>> On 12/21/2013 07:54 AM, lipska the kat wrote:
>>> On 21/12/13 02:28, Arved Sandstrom wrote:
>>>> On 12/17/2013 03:09 PM, Wanja Gayk wrote:
>>>>> In article <g4nru.546685$(E-Mail Removed)>, Arved Sandstrom
>>>>> ((E-Mail Removed)) says...
>>>>>
>>>>>> No aspersion on the M-F 9-5 programmers, Arne. But by definition M-F
>>>>>> 9-5
>>>>>> programmers have made a decision - not something I will heavily
>>>>>> criticize - to confine their work to work hours, and keep their free
>>>>>> time for family and leisure. As such they don't spend nearly as much
>>>>>> time on off-hours professional education (if any), and we all know
>>>>>> that
>>>>>> work hours don't lend themselves to professional education either.
>>>>>
>>>>> To put it bluntly, this is nonsense. You can't generalize like that.
>>>>
>>>> Sure I can generalize like that. When I refer to a programmer as a M-F
>>>> 9-5 programmer, it's not a slur, it's a straightforward definition of a
>>>> programmer who only practices his trade M-F 9-5.
>>>
>>> <snip>
>>>
>>> Who works 9-5?

>
> <snip>
>
>>> 9-5 developers?
>>> No such thing.
>>>
>>>

>> Then you've certainly not ever been in a union, for starters.
>>
>> And you've evidently never worked in a private sector company (like IBM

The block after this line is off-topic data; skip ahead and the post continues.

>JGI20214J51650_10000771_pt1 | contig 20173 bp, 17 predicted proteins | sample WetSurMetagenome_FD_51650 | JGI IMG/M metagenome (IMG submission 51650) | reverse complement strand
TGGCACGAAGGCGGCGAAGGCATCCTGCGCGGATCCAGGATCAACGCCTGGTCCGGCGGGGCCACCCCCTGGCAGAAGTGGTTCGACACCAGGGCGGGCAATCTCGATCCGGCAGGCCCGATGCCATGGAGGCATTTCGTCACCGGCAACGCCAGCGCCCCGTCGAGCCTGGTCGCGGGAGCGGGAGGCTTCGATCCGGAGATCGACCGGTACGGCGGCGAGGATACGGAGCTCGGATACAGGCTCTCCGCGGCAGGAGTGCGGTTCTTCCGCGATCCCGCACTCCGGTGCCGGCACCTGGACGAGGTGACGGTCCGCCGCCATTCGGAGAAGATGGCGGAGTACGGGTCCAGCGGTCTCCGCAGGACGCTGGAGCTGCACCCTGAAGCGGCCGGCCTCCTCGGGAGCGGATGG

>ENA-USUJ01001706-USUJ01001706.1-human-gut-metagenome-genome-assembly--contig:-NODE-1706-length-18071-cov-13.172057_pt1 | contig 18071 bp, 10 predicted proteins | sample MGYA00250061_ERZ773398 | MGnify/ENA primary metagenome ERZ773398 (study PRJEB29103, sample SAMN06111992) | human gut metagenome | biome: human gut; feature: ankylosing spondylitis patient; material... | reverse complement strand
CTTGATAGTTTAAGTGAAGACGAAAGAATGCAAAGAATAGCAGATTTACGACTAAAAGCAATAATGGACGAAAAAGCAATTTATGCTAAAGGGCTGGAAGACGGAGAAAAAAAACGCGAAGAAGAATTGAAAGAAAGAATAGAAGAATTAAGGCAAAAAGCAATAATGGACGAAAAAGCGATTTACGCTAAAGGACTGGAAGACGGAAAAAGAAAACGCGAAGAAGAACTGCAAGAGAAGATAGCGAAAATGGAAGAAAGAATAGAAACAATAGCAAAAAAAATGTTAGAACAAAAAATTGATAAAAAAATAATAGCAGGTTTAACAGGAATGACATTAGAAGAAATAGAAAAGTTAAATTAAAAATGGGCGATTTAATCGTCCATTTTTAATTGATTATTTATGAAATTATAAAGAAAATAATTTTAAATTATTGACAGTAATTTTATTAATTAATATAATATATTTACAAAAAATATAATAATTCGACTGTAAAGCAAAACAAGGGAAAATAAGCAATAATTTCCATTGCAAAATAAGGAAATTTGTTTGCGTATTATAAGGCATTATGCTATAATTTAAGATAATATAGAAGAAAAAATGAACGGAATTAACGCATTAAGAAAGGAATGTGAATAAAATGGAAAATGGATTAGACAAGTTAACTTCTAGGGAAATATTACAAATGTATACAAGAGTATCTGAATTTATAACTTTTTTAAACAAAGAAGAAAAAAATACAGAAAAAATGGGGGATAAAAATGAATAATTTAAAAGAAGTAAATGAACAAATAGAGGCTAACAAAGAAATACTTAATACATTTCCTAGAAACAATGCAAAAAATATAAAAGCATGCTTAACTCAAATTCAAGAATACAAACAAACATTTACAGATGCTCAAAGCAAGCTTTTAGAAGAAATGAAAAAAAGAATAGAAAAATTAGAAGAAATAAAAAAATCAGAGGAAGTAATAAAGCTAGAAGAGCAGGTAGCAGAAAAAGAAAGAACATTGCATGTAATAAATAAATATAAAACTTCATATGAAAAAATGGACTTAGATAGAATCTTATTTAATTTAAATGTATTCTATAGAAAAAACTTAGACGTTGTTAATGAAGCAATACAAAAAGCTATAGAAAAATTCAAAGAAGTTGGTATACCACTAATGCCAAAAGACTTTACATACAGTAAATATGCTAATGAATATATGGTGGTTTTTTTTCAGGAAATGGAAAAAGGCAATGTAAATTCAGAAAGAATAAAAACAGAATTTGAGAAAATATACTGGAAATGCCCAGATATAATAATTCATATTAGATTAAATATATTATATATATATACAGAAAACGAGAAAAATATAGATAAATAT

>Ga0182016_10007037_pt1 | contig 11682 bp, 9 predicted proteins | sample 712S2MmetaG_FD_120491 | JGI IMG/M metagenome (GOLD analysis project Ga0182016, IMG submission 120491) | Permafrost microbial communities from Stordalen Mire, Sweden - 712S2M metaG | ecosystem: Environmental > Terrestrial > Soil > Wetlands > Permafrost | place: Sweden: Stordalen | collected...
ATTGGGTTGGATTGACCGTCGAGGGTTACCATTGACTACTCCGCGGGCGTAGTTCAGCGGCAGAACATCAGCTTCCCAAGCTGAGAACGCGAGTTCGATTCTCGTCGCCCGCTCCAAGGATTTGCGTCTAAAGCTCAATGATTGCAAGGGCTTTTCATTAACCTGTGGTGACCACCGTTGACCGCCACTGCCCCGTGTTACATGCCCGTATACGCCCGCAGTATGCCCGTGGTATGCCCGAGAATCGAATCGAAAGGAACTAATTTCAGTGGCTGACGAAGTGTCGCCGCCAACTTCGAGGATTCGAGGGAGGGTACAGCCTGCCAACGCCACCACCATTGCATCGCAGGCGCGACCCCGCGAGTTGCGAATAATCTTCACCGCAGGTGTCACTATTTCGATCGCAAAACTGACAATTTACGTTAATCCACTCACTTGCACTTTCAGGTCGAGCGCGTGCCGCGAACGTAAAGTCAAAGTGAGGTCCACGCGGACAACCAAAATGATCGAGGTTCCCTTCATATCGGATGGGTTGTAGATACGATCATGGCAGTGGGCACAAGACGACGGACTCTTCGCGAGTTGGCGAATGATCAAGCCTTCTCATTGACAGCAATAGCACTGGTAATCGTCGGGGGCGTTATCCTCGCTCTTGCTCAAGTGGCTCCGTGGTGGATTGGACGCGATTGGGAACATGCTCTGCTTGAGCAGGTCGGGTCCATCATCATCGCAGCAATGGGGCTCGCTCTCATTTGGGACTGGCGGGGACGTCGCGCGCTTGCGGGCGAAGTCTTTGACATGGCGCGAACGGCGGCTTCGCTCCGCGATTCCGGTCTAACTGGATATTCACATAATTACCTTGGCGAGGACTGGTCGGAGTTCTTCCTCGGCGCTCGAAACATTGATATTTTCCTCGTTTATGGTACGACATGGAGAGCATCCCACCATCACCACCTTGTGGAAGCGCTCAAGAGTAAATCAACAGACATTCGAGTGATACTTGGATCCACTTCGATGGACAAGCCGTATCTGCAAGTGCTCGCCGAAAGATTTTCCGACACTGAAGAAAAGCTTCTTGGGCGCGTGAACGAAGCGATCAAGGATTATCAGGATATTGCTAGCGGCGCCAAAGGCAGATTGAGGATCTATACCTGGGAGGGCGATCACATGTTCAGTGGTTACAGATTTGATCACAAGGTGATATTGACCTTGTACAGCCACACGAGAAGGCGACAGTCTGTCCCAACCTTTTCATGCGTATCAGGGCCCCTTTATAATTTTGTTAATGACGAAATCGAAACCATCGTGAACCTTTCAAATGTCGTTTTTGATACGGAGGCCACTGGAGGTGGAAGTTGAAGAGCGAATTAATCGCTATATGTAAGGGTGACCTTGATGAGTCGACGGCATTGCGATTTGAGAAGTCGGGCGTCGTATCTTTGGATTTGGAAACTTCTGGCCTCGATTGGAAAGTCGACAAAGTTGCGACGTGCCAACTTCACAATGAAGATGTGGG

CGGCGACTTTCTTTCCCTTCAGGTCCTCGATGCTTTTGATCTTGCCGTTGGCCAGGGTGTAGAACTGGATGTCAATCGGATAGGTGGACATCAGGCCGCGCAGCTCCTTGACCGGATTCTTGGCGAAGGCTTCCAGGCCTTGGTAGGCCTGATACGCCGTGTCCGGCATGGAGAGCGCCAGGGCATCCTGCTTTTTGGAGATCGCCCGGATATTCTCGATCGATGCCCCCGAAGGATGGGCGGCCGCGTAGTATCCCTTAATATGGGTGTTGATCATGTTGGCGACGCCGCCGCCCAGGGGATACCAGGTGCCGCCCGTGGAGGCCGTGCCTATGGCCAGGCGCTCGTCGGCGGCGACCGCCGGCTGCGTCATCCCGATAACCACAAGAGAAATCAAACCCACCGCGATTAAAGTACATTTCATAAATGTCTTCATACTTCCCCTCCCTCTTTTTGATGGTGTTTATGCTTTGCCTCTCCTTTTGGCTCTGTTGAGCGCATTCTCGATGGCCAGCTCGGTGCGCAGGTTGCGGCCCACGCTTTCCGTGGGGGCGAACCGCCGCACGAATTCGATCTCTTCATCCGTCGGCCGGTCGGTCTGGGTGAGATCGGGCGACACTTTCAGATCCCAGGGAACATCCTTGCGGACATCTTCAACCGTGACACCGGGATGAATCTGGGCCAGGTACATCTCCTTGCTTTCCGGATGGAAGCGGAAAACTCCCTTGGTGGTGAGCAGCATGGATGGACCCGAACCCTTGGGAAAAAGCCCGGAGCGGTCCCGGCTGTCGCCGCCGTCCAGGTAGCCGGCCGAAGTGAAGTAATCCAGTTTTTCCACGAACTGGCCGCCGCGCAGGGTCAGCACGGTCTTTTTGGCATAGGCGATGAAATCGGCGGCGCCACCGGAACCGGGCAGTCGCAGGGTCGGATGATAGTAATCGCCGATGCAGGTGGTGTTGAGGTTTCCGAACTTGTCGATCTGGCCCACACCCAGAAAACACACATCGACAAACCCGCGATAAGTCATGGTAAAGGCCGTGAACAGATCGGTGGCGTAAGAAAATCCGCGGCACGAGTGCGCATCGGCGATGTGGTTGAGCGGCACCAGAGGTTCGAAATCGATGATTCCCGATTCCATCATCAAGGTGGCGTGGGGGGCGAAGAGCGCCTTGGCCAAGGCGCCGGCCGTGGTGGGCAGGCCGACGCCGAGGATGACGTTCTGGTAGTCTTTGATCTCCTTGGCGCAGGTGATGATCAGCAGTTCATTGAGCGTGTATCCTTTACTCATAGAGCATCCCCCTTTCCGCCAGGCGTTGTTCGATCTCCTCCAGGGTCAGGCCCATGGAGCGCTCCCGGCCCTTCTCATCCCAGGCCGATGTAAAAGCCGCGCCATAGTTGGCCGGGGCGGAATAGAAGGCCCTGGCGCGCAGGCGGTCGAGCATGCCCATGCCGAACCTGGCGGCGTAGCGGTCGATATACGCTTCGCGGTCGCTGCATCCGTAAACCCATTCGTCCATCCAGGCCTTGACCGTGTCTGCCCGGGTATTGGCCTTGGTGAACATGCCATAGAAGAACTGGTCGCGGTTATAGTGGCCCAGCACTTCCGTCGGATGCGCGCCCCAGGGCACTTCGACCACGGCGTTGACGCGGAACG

>> or Oracle or Microsoft, for example, or well-established local software
>> consultancies with lucrative long-term contracts) where usually the only
>> reason you work outside hours is because you're self-motivated, not
>> because anyone required you to do so.

>
> I did work for a large company once. Company car, company mobile,
> company laptop ... multiple layers of management, bored stiff.
>
> Start-ups was my thing. Design, prototype, implement, launch, get bored,
> move on.
>
> How can you be a developer without being self-motivated?
>


Hey, I'm with you here. Software development for me is not just a job,
and my bookshelves, professional activities, and the occasional
irritation of my wife prove it. Actually, the fact that I have been in
this NG so long must mean something...seeing as how way less than one
hundredth of one percent of Java developers engage in earnest discourse
in Usenet Java programming groups.

I'm not quite at the startup stage anymore...I've been through two that
failed terribly, and several others that have survived but are probably
not poised for IPOs or buyouts by IBM. You get to a certain age and you
enjoy a bit of stability.

AHS
--
When a true genius appears, you can know him by this sign:
that all the dunces are in a confederacy against him.
-- Jonathan Swift